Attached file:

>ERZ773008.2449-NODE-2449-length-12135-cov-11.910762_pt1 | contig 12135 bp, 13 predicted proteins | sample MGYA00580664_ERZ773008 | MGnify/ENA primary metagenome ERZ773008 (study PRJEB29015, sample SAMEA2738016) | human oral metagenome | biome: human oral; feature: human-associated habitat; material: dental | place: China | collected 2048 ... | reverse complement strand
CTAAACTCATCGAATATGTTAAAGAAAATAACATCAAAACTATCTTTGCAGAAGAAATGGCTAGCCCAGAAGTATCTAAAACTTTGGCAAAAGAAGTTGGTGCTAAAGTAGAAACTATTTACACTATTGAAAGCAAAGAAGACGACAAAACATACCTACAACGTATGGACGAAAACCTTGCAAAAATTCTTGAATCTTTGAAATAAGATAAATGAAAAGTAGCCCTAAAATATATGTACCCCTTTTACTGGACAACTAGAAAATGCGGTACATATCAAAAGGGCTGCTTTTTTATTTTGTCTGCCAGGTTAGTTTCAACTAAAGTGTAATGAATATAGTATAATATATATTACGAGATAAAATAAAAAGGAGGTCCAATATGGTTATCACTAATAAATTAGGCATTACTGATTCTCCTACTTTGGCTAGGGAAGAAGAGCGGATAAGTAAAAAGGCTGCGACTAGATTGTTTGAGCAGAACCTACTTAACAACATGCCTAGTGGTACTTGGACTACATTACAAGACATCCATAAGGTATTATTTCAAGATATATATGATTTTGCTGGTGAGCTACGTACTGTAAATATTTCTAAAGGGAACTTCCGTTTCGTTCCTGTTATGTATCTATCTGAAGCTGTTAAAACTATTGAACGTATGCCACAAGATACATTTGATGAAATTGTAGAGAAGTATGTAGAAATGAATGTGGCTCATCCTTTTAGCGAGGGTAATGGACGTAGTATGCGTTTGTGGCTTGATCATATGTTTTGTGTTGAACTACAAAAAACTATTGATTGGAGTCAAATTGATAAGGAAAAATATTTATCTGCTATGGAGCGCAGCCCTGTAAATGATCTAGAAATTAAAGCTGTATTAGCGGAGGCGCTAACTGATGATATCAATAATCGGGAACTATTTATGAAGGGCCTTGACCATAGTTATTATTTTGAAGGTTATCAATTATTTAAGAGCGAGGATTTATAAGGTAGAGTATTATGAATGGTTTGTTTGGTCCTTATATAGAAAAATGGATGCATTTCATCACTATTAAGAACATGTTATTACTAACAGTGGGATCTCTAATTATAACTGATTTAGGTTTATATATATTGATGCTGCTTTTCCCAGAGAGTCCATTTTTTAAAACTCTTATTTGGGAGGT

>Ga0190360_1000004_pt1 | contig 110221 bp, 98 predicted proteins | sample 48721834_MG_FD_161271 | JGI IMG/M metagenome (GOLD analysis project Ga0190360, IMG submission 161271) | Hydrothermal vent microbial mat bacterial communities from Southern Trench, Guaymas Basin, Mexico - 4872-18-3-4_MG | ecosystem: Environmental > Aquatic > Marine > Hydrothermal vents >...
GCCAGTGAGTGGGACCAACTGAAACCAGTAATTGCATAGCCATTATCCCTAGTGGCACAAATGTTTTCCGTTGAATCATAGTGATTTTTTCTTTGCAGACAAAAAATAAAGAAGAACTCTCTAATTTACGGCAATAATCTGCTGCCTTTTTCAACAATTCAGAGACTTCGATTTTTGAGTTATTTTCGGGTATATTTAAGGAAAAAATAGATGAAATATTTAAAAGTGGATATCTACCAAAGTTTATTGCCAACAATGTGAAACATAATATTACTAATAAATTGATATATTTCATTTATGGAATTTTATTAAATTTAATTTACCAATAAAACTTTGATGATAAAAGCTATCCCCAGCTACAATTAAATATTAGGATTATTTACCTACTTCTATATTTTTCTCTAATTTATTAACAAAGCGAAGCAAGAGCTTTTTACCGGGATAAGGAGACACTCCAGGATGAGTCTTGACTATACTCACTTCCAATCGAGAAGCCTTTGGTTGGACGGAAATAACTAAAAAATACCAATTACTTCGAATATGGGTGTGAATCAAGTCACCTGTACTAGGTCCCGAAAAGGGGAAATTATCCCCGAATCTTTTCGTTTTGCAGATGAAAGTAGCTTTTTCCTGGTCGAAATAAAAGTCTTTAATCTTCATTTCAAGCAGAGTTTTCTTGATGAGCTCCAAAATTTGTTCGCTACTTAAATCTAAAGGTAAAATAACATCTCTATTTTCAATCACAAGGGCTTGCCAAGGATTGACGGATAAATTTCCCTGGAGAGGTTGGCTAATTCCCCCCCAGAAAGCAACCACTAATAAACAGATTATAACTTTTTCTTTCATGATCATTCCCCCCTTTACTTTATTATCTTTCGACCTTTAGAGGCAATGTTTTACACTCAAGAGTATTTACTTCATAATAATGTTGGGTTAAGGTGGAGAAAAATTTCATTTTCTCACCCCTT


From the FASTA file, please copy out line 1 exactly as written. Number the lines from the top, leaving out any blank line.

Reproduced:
>ERZ773008.2449-NODE-2449-length-12135-cov-11.910762_pt1 | contig 12135 bp, 13 predicted proteins | sample MGYA00580664_ERZ773008 | MGnify/ENA primary metagenome ERZ773008 (study PRJEB29015, sample SAMEA2738016) | human oral metagenome | biome: human oral; feature: human-associated habitat; material: dental | place: China | collected 2048 ... | reverse complement strand